By, State Treasurer Kelly Schmidt
Do you remember the days when people wrote a check for everything, or prior to that cash was used for purchases? Today it seems I seldom have cash on me, and rarely do we use checks. We have come to a time when it is all about online shopping or using debit or credit cards, creating ample ways to overspend. Using debit and credit cards can lead us to believe we always have “cash at our fingertips” which can easily lead us into financial trouble. Our children are growing up in a society where you can buy anything as long as you have “plastic,” and they do not understand what that truly means. I still recall, when our sons were young, saying to me, "Just go to the machine, Mom". The machine had money, but Mom didn't.
April is Financial Literacy Month; an entire month created to help educate adults, teachers, and students on financial responsibility. Many consumers do not fully understand the checks and balances of money. This has been identified as one of the main challenges faced by Americans.
It is important to help our youth understand financial literacy; how to pay bills, the use of credit, saving for retirement and how to invest. According to the FINRA (Financial Industry Regulatory Authority) Foundation, nearly two-thirds of Americans could not pass a basic financial literacy test. In the US there are only five states that require a personal finance course for high school graduation: Alabama, Missouri, Tennessee, Utah, and Virginia. Here in North Dakota, a class may be offered but it is not a requirement for graduation. It's up to parents to teach our youth financial literacy.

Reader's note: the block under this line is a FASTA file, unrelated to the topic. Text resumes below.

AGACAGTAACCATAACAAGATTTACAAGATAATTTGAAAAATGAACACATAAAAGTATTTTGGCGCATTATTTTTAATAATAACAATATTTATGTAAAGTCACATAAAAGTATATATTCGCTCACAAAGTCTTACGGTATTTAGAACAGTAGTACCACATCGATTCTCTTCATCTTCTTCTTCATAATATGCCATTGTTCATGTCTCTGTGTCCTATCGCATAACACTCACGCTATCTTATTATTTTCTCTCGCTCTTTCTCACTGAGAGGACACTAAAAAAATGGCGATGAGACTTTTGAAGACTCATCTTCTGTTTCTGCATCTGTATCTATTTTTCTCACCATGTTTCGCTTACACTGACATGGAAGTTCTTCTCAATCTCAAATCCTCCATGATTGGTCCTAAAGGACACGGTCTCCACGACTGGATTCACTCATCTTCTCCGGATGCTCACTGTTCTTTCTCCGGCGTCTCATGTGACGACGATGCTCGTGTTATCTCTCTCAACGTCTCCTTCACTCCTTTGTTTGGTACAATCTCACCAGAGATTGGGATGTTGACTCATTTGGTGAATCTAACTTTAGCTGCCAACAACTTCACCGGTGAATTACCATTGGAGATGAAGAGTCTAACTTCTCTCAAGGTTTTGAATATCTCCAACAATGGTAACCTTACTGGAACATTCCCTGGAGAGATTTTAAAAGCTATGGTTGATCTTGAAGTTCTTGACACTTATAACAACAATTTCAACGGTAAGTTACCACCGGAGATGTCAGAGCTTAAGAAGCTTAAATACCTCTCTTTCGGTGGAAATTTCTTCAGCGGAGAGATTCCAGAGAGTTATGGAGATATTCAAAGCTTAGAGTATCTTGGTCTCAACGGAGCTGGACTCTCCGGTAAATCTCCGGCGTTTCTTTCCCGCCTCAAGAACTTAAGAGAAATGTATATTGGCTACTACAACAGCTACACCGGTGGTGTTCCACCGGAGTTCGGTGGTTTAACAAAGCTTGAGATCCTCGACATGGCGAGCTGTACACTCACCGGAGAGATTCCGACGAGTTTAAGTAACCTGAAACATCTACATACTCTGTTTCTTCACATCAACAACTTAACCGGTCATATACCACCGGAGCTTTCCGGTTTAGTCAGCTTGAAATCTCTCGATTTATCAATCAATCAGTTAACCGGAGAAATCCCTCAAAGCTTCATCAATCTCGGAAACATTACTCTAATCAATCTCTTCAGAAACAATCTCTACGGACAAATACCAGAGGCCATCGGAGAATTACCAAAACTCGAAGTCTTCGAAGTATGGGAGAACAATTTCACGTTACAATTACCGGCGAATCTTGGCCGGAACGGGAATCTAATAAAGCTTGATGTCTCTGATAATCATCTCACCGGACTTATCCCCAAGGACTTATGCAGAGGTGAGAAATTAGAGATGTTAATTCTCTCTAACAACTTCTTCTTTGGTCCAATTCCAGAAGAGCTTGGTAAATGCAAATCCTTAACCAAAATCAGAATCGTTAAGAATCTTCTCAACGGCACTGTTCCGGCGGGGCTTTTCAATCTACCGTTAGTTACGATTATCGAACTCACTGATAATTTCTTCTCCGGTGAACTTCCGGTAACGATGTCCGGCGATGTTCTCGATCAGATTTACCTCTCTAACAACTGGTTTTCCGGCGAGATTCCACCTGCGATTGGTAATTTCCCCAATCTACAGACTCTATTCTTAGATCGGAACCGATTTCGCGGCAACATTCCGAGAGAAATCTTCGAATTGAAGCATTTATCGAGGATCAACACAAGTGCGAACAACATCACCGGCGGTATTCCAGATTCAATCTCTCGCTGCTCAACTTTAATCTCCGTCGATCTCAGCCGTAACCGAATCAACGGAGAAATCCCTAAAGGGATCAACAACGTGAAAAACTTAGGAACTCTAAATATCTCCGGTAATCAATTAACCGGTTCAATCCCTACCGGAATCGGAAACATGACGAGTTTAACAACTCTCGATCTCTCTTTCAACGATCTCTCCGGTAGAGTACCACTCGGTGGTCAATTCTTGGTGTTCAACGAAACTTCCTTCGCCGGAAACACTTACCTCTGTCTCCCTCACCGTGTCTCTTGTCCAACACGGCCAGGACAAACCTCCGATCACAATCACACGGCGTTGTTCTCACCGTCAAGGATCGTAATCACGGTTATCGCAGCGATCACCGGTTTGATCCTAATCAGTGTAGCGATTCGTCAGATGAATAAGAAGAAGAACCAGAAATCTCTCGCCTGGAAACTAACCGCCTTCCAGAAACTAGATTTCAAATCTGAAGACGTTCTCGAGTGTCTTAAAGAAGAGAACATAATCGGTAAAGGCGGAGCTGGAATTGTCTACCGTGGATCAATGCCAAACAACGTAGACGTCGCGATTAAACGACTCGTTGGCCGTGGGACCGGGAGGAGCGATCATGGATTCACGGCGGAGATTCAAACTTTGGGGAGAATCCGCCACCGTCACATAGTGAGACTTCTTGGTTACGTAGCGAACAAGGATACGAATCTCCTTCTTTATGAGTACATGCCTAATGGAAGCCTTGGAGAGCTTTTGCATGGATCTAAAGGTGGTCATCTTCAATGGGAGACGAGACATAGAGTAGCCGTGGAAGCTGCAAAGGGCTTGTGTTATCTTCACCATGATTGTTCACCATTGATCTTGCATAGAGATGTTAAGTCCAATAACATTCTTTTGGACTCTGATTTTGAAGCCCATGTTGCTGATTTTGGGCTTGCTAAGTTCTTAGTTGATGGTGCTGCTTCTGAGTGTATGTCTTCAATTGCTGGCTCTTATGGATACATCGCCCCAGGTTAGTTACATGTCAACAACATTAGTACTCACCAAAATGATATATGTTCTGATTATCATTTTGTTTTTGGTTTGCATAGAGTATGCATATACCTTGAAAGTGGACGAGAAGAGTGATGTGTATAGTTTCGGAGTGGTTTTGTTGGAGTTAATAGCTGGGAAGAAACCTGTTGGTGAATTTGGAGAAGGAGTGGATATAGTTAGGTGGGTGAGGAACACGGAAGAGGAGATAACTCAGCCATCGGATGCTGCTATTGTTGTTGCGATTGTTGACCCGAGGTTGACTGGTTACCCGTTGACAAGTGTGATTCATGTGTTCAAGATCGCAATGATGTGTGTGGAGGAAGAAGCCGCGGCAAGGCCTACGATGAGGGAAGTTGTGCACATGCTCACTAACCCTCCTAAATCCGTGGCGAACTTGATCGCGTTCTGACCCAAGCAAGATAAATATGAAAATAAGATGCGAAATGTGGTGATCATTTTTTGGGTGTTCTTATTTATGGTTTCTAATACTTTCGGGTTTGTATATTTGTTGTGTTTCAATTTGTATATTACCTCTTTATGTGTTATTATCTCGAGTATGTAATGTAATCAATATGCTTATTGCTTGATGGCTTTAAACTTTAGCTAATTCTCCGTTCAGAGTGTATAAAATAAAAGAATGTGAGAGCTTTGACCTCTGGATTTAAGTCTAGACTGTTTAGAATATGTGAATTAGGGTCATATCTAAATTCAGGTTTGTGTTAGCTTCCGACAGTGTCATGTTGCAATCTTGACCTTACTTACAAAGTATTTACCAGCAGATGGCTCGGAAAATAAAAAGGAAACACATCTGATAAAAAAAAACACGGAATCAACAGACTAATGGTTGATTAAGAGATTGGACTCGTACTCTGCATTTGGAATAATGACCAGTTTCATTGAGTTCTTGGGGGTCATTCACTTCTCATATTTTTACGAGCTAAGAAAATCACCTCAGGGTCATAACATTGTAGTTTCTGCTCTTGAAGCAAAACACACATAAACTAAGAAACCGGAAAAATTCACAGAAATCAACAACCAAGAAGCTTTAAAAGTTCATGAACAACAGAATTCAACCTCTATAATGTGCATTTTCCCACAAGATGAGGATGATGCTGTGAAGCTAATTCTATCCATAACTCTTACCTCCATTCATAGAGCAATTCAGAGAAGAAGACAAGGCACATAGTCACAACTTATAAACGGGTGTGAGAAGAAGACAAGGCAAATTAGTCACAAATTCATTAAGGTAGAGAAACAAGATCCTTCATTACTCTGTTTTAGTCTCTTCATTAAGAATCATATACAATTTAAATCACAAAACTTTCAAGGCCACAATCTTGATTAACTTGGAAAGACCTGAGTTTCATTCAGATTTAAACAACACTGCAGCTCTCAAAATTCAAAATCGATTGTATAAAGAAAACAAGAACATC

What can we do to help? The most important thing we as parents can do is talk to our kids about money and start that conversation when they are young. They need to know the difference between a need and a want, or what it means to save money and how to earn money. Children need to understand delayed gratification. Create self-discipline to save for a car, college, living expenses, insurance, etc. How does credit work? Our youth must understand “plastic” comes with a cost. Practice this concept with your family. If they ask for money, charge them a little interest each day until they pay you back. The more we can instill these good practices in our youth the better for them, our families and our communities.